Metros like Delhi and Mumbai where the cash component has traditionally been high are looking at a long period of uncertainty with buyers and sellers unable to agree on how to transact a deal. It’s important here that the money transiting through Banks doesn’t get withdrawn as cash. It needs to be leveraged by buyers and their lenders to ensure all white deals. Though they’ll be reluctant, sellers will have to compromise on rates. The percentage of compromise could be anything from 15 to 20 points.

But will a steep price fall create a demand? It will, if the fall isn’t too sudden and too soon. However, Indian investors and developers have a lot of inherent stubbornness, so they won’t be yielding or selling out soon. What’s going to make them come to terms with price cuts is the effect that demonetization has had on their primary businesses. If they need to put in funds, they’ll have to raise funds, and so they’ll have to sell out a part of their hoarded collection of real estate assets. And a really good real estate asset is always a good asset for a buyer on the look out.

So contrary to public perception, demonetization has affected every sector, not only real estate. But the public’s perception also is that the effects of demonetization are going to be positive, and if that holds true, then the real estate sector will come out corrected and reformed.

What about the rest of the real estate sector? Will talk about it in my next post.





Keep Calm And Keep Selling Real Estate


Do these Keep Calm memes really have a calming effect? Or are they meant to be just smiled at and swiped away?

Can you really keep calm and keep selling real estate in these times?

There are good times, there are bad times and there are ordinary times. If you’re a real estate salesperson or specifically speaking, a real estate broker like me, you’ll guess which of these times are we experiencing right now. These are definitely not good times to be selling real estate, and whether these are bad times or ordinary times is something which will be determined by your attitude. And believe me, it’s your attitude which will help you get through these times, whatever they are.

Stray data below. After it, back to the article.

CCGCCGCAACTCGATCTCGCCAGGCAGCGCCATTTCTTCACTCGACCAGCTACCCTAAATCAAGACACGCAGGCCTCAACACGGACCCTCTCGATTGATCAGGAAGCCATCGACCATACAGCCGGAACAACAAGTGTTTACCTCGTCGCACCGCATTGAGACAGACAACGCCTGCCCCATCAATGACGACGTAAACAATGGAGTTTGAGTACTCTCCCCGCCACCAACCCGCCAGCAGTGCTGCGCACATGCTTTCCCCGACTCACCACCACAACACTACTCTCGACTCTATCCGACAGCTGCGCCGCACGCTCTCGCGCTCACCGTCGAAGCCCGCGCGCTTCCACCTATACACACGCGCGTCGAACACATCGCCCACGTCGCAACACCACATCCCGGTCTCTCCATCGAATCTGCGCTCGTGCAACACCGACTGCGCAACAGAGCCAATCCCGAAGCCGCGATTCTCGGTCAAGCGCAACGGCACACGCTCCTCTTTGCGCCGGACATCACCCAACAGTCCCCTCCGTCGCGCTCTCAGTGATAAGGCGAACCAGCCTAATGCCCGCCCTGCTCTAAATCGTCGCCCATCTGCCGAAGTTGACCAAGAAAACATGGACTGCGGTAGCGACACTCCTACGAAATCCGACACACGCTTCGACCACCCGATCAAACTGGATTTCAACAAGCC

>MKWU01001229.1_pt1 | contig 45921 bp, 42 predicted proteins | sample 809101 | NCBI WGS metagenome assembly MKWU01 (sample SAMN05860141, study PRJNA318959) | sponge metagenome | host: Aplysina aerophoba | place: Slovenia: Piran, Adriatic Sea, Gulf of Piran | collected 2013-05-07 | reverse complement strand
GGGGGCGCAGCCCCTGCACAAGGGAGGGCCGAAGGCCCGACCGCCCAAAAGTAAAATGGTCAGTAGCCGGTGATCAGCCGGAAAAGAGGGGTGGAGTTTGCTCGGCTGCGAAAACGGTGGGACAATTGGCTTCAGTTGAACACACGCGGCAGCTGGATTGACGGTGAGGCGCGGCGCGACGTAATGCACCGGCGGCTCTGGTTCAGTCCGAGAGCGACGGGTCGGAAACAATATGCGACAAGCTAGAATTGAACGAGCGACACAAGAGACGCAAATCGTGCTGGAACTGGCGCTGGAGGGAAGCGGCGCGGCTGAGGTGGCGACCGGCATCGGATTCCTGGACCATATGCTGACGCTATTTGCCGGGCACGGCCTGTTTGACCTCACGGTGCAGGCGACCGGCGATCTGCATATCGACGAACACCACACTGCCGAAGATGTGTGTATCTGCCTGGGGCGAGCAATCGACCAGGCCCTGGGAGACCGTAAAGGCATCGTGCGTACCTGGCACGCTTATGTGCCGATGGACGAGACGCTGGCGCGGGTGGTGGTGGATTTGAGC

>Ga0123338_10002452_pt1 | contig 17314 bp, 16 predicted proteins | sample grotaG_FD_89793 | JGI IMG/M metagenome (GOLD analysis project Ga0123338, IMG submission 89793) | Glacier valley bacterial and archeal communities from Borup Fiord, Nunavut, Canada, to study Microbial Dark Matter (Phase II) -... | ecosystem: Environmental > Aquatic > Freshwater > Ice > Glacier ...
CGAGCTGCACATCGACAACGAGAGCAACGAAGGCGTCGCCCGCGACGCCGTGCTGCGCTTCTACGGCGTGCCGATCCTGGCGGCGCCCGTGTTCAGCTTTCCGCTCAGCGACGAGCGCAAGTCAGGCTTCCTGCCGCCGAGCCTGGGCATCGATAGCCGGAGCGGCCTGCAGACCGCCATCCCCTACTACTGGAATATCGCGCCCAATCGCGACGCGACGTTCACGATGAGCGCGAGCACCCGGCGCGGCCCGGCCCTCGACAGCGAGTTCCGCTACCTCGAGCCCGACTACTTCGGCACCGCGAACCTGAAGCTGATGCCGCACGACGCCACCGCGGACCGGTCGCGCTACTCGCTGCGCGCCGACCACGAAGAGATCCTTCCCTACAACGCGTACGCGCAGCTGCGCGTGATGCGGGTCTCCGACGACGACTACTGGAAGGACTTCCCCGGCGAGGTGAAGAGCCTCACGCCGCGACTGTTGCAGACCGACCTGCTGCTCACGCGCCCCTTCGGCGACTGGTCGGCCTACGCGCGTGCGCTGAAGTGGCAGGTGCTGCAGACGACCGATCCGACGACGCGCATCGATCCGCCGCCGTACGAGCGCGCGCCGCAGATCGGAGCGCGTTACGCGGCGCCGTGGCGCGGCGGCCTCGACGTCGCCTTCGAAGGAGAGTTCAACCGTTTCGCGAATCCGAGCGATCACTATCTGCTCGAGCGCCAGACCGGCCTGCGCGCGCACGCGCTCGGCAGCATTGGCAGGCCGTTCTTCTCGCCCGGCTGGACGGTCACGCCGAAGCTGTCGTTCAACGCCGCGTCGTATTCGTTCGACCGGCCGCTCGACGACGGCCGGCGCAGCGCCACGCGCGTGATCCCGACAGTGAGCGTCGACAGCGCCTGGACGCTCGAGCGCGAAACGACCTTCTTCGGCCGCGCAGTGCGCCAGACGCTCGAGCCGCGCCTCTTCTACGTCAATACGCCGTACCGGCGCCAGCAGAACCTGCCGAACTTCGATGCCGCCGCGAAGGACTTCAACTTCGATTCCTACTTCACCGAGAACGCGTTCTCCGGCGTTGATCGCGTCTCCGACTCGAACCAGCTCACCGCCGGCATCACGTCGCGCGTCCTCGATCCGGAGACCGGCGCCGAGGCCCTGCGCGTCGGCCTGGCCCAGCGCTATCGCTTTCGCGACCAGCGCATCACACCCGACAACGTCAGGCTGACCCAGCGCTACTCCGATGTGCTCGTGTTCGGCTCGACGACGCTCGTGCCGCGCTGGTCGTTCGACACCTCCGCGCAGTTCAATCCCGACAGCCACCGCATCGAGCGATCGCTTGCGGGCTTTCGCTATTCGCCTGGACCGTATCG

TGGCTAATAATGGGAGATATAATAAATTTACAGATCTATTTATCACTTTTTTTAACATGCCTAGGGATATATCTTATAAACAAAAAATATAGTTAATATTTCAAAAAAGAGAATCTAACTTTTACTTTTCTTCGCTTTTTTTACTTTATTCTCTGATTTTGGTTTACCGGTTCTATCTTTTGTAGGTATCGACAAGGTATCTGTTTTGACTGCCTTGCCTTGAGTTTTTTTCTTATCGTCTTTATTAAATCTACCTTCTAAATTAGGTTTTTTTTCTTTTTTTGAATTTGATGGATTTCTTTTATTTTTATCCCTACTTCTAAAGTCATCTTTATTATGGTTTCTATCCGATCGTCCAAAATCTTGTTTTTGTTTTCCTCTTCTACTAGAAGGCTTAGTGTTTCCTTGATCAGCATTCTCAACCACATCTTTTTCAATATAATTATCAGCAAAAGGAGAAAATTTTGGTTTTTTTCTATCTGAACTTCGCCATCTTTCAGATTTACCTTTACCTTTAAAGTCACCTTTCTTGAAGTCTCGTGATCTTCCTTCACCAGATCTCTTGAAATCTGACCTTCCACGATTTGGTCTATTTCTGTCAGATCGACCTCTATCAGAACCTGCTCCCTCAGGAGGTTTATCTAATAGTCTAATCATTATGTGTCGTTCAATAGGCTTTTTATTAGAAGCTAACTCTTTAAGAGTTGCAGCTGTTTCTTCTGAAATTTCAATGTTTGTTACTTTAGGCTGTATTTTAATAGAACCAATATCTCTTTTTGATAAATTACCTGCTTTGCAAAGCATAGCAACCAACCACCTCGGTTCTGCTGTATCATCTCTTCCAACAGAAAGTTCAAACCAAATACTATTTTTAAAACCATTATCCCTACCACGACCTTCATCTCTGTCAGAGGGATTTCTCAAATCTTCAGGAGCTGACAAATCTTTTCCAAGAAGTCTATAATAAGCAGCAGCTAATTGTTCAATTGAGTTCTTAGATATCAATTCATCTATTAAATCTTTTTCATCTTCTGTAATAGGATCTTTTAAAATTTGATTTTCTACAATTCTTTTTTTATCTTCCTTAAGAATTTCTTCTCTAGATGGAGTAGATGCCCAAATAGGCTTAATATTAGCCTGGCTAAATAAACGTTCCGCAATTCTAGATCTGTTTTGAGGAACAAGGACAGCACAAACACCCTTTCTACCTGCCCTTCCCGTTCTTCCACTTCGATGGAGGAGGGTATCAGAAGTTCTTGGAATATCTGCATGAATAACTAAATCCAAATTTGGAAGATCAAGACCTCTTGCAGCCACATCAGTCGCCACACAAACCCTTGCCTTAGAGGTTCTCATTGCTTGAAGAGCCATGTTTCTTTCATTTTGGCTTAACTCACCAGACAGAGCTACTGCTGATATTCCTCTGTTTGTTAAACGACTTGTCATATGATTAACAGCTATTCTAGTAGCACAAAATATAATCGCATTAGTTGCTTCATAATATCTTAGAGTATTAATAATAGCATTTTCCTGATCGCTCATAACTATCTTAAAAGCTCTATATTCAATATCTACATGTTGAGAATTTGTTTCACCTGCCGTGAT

But first, a little bit about the good times. What exactly were those? When the good times came, we thought they were better times than before. It’s only now, in hindsight that we’ve classified them as good times. What brought them about?

Real estate has periods of volatility. It has surges of  demand driven by the collective belief of investors, veterans or newbies, that the price of every bit of property bought now is bound to rise in the future. When fuelled by a flurry of new developer projects this demand remains unsatiated, bringing in hordes of investors. My first sales in real estate coincided with the beginning of this boom, sometime in 2009. And most of those sales were from walk-ins at sites. Eager and confident investors, in a hurry to ride the boom. From site walk-ins to office meetings to references, the sales kept pouring in. It was also a very competitive time but in spite of that, almost everyone made sales, and more importantly, money.